Ever get the feeling that you’re being watched? With Snowden’s reveal of the NSA PRISM program and the news out of the 2014 Olympic Winter Games in Sochi, it seems like those feelings may be well justified. And this week in tech news, our loss of privacy continues to be a top concern and users are looking for new ways to regain control.
How Big Data profits from your personal information
As part of the Life After Privacy series, the Globe and Mail is investigating the decline of online privacy and the challenges that users are facing in our digital age. On Monday, the Globe posted a multimedia look at just how much of our personal information is available to others, where they are getting it, and how users can regain power over their data.
Sorted into four sections, the Globe explores privacy on the internet, social networks, mobile phones and loyalty cards and explains not only where your data is going but how you can profit off the data you are providing. For instance, companies like New York startup Datacoup pay users for access to personal data.
But all this begs the question, how much is your personal information worth?
rdigitaLIFE also explored on this data bargain in our Walrus TV series on privacy:
Tech companies push back against the NSA with encrypted phones and apps
In the wake of PRISM and evidence of just how much the NSA can get from your smartphone, telecommunications companies are working to protect their users. According to the Guardian, Deutsche Telekom, the German parent company for T-Mobile, has developed an app that encrypts voice and text messages, set for release at a technology trade fair show in mid-March.
“Smartphones are phones combined with high-performance computers. But in most cases we are far too lax in their use. With our new offerings for smartphone security, we want to close this very gap and put customers back in charge of their own data and security level,” said Dr. Jürgen Kohr, head of the Cyber-Security unit at T-Systems, told the Guardian.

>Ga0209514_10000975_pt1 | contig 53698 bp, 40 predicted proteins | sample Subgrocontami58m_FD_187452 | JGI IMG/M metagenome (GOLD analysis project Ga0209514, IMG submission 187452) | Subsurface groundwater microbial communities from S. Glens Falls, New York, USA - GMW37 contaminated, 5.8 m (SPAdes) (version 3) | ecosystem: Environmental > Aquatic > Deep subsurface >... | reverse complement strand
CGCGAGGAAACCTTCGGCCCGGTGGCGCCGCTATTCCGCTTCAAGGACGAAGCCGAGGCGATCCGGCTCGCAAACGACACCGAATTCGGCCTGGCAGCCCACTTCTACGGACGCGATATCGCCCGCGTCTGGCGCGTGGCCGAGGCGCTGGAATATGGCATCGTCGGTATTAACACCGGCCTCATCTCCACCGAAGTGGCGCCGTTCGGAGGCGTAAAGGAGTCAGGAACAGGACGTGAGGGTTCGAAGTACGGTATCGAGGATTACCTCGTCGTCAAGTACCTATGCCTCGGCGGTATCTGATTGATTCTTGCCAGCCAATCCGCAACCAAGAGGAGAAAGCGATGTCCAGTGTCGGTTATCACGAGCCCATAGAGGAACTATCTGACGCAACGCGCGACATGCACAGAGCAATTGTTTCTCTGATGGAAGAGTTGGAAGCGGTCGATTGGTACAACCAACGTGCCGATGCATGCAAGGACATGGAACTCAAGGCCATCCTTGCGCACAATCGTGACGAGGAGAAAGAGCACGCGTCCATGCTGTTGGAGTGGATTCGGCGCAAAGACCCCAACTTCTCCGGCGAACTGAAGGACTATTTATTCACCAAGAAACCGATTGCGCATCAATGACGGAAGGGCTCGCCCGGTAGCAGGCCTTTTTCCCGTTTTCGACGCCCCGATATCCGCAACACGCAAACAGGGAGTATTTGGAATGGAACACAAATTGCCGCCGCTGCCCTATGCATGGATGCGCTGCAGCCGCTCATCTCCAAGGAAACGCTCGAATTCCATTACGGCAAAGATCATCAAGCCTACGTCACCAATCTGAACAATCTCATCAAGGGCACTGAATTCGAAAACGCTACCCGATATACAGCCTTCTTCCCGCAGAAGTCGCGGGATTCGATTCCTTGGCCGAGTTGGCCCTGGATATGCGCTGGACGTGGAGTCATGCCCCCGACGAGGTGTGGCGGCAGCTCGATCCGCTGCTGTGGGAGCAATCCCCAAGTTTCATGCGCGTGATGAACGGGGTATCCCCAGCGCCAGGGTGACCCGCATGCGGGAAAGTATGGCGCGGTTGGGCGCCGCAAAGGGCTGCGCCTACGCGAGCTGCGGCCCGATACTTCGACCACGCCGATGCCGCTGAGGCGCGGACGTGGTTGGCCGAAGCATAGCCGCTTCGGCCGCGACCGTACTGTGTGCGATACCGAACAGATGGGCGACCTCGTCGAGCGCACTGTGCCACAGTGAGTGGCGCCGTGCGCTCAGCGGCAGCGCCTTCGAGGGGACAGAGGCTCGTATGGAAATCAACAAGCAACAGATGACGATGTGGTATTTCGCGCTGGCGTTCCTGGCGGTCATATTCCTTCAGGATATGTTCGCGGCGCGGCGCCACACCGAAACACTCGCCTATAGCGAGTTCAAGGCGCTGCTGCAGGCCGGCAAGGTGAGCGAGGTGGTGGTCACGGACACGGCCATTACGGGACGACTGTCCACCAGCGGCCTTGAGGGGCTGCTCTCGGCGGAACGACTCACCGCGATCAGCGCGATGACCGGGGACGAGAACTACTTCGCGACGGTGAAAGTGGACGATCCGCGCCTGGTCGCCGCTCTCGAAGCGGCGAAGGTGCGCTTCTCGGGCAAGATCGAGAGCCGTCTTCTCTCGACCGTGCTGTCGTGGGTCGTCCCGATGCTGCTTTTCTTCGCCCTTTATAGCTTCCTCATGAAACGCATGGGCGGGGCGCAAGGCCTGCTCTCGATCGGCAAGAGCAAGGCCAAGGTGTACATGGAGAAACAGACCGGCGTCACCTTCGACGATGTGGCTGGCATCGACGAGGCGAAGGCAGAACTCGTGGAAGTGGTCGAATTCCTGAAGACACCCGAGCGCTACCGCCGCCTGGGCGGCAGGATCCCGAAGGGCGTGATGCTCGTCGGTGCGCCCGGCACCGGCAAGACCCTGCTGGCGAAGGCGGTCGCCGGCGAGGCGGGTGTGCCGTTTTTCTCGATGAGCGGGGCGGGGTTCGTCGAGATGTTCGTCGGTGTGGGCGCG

Read more about similar developments, such as the much talked about Blackphone, here:
- Anti-NSA Blackphone ‘commedable,’ but will consumers buy it? – CBC News
- Deutsche Telekom to launch secure voice and text app – The Guardian
- New cellphones promise to outsmart snoopers – The Globe and Mail
Unicef’s Tap Project
Maybe profiting off your loss of privacy or buying a new cellphone to protect it are not up your ally. Maybe the only sure-fire way to regain control is to pull away from technology and go off the grid. But could you?
Unicef’s newest fundraising initiative, Tap Project, challenges people to detach from their devices. According to their site, for every 10 minutes that you don’t touch your phone, their sponsors will provide one day’s worth of clean water for a child in need.
In our digital world, disconnecting from the online conversation can be difficult. “People are very concerned that there’s a dialogue or conversation going on (that they aren’t part of),” Shane Hankins, founder of the National Day of Unplugging told us in his interview. “But if you’re closed off to the wider world and you’re closed off to things that you’re not purposely trying to narrowcast to yourself, I think you’re missing out on a lot of opportunity.”
Find out more and consider how different your life would be if you unplugged: